assuming Action by the SEC, Will Rulemaking even Be Successful?

Even if the SEC successfully finishes the rulemaking process, it will likely be many years before issuers will have to disclose ESG information in their annual and quarterly reports.  Any successful rulemaking will likely be met with a flurry of lawsuits, and may even fall victim to Congressional action.

Previous efforts by the SEC to effectuate politically sensitive rulemaking offers insights into what may await any new ESG disclosure requirements.  In 2010, as part of the Dodd-Frank Act, Congress passed Section 1504 directing the SEC to issue rules requiring resource extraction issuers to disclose payments made to the United States or foreign governments for the commercial development of oil, natural gas, or minerals.33Nicholas Grabar and Sandra L. Flow, Congress Rolls Back SEC Resource Extraction Payments Rule, Harvard Law School Forum on Corporate Governance (Feb. 16, 2017), The SEC attempted to issue final rules three times.  Its first attempt in 2012 was opposed by industry groups, who challenged the rules in federal court.34Id. In 2013, a U.S. District Court for the District of Columbia vacated the rules on the grounds that the SEC had “misread the statute on one point and acted arbitrarily on another.”35Id.The SEC issued the rules a second time in 2016, but was again met with resistance, this time from Congress.  Under the Congressional Review Act, federal agencies must submit final rules to Congress, which is entitled to disprove a rule within a certain amount of time.36Id.  On February 14, 2017, for only the second time under the CRA,37Id. Congress disproved the rules by a joint resolution.38Peter Rasmussen, Analysis: SEC Tries to Solve CRA Conundrum on Resource Payments, BLOOMBERG LAW (Jan. 7, 2020), Finally, on December 16, 2020, the SEC voted for a third time to adopt final rules.39Press Release, SEC, SEC Adopts Final Rules for the Disclosure of Payments by Resource Extraction Issuers (Dec. 16, 2020), available at This third effort to pass final rules was not without internal opposition. In a recent speech before the Society for Corporate Governance, Chairman Roisman stated the following about the SEC rulemaking for resource extraction issuers:While the Commission takes its statutory requirements seriously, I cannot plausibly say the rulemaking is central to the SEC’s tripartite mission to protect investors; maintain fair, orderly, and efficient markets; and facilitate capital formation. As one Senator who co-sponsored the provision requiring this rulemaking stated, this rule will “help empower citizens to hold their governments to account for the decisions made by their governments in the management of valuable oil, gas, and mineral resources and revenues.” Now, I am sure that members of Congress as well as those who work at the State Department and other agencies tasked with responding to corruption and violence in other countries are keenly aware of certain behavior and problems in those countries. And I hope they are thinking through ways to prevent and stop it. But I don’t see myself as having special expertise in those matters, and I can’t help but worry: If we adopt this rule and it indirectly forces companies to cease business operations in certain countries, will we have achieved the net benefit Congress was hoping for? Or, rather, will people in these communities lose their only available employment option? What type of mandated disclosure will help solve that problem? The point I am trying to make is that securities law regulators are not best equipped to understand (much less address) all of the potential negative effects that may result from us approaching these issues through mandated disclosures under the securities law framework. Elad L. Roisman, SEC Commissioner Advocates ESG Disclosure for Asset Managers, Not Issuers, THE CLS BLUE SKY BLOG (Jul. 10, 2021),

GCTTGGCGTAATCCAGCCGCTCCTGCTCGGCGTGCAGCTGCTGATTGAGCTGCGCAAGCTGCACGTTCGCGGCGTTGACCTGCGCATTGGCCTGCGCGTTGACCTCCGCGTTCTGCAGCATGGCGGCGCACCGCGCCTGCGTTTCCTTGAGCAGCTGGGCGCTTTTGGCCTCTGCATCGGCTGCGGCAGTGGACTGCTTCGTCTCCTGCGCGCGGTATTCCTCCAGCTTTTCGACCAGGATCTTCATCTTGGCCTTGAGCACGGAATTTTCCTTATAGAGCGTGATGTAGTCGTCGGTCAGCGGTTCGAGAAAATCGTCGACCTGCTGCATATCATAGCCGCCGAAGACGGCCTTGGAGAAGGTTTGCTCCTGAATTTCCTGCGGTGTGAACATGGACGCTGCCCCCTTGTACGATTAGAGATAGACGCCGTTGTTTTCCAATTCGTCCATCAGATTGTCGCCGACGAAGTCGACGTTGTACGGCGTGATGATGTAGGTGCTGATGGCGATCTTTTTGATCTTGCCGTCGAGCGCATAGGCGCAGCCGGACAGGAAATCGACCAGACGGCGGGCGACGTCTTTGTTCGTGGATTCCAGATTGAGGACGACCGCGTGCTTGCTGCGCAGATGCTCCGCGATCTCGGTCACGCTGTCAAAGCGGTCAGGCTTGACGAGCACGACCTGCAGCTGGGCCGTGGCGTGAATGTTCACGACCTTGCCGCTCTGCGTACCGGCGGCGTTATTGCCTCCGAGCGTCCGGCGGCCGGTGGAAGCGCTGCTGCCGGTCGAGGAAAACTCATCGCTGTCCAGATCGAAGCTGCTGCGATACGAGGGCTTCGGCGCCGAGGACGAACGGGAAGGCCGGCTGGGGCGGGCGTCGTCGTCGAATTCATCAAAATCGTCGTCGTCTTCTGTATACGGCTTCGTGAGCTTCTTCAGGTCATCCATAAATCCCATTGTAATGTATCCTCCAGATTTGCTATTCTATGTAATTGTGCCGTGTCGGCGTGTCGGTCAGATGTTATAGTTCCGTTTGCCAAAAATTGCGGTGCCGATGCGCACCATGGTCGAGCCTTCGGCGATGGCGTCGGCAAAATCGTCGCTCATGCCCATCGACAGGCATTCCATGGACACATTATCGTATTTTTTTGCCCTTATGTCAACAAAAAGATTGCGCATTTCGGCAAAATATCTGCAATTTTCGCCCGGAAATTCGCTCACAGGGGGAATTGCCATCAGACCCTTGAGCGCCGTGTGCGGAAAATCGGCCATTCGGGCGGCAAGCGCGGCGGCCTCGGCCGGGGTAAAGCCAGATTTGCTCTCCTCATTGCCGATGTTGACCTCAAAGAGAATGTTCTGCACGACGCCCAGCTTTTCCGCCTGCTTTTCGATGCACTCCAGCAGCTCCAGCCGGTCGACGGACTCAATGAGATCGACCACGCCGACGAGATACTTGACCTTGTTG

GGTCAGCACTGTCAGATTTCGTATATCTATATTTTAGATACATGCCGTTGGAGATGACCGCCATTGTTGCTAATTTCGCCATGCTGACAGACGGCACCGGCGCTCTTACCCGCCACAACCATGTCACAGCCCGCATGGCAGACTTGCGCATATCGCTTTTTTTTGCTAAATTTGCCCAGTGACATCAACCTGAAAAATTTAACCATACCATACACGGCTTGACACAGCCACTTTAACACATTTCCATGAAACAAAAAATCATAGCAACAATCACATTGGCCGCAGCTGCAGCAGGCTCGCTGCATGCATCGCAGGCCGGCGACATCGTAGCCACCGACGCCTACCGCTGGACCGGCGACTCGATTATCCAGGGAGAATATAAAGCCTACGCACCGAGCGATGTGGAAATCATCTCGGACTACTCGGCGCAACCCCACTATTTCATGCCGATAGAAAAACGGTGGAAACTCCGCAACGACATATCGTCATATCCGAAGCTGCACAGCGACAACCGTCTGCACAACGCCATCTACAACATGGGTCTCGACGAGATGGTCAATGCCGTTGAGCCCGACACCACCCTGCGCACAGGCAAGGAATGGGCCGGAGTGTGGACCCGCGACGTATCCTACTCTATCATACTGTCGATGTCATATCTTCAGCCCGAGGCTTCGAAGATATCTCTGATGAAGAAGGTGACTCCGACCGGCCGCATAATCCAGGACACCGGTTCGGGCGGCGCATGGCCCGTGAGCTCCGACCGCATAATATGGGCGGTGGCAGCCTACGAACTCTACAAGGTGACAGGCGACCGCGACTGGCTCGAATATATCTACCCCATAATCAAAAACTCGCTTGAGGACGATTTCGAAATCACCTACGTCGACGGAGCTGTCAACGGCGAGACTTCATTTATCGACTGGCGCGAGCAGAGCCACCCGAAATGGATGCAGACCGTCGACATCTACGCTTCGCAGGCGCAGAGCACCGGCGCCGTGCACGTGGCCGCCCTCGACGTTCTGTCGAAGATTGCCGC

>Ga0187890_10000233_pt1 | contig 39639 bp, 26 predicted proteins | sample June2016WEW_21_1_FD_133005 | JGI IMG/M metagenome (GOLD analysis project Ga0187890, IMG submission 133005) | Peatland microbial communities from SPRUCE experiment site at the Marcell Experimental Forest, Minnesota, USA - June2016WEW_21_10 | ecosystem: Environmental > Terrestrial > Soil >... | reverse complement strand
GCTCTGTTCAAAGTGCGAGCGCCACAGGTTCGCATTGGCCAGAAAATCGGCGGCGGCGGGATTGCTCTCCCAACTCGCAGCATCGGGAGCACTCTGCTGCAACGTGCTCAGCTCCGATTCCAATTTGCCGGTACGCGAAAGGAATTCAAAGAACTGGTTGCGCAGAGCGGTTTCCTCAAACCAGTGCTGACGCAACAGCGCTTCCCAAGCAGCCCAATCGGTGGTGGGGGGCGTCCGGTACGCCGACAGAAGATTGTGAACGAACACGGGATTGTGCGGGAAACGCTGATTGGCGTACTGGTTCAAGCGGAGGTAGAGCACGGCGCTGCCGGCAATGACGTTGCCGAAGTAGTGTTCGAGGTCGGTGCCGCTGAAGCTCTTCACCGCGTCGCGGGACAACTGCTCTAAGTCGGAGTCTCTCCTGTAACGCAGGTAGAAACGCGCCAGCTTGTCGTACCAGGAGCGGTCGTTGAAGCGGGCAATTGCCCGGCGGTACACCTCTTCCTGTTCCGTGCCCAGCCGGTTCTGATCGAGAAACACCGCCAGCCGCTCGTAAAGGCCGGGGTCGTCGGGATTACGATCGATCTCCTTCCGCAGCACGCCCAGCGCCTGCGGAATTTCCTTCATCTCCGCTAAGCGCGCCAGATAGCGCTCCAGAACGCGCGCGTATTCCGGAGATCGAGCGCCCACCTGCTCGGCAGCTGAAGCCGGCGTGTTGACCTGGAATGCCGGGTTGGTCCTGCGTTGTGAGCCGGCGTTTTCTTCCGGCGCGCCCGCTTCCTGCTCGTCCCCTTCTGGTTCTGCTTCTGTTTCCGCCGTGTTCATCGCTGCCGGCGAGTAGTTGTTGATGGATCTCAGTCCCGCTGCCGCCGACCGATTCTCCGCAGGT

The SEC’s tortuous path to comply with Section 1504 shows some of the pitfalls that may befall future efforts to issue rules governing ESG disclosures.  Like Section 1504, H.R. 1187 faces strong partisan and industry opposition.  Any rulemaking will be subject to lawsuits, and a change in Congressional leadership could result in the rules being subject to scrutiny under the Congressional Review Act.  Further, the political scrutiny that the rules will face may result in disclosure obligations that fall short of the goals set by the Act and Chair Gensler.  Indeed, critics argue that the SEC’s third attempt to pass rules for resource extraction issuers falls far short of meeting the transparency and anti-corruption goals that Section 1504 was enacted to achieve, and there are already calls for new appointees under President Biden to strengthen the newly passed rules.40Andrew Ramonas, Biden SEC Will Face Calls to Toughen Energy Payment Disclosures, BLOOMBERG LAW (Dec. 17, 2020),


Past experience suggests that the road to final rules requiring ESG disclosures will be a long and difficult one, whether the impetus for such rulemaking comes from Congress or the Commission itself.  Even without such rules, the evidence suggests that investors are increasingly moving away from issuers who do not publish this information or make ESG-related issues part of their governing mandate.  As a result, it is increasingly likely that issuers will begin to disclose such information, either because they need to do so to raise new capital or because they have determined that the information is now material to investors.  Without standardized definitions or disclosure obligations clearly outlining what information investors can expect to receive, however, it is unclear how effective such disclosures will be.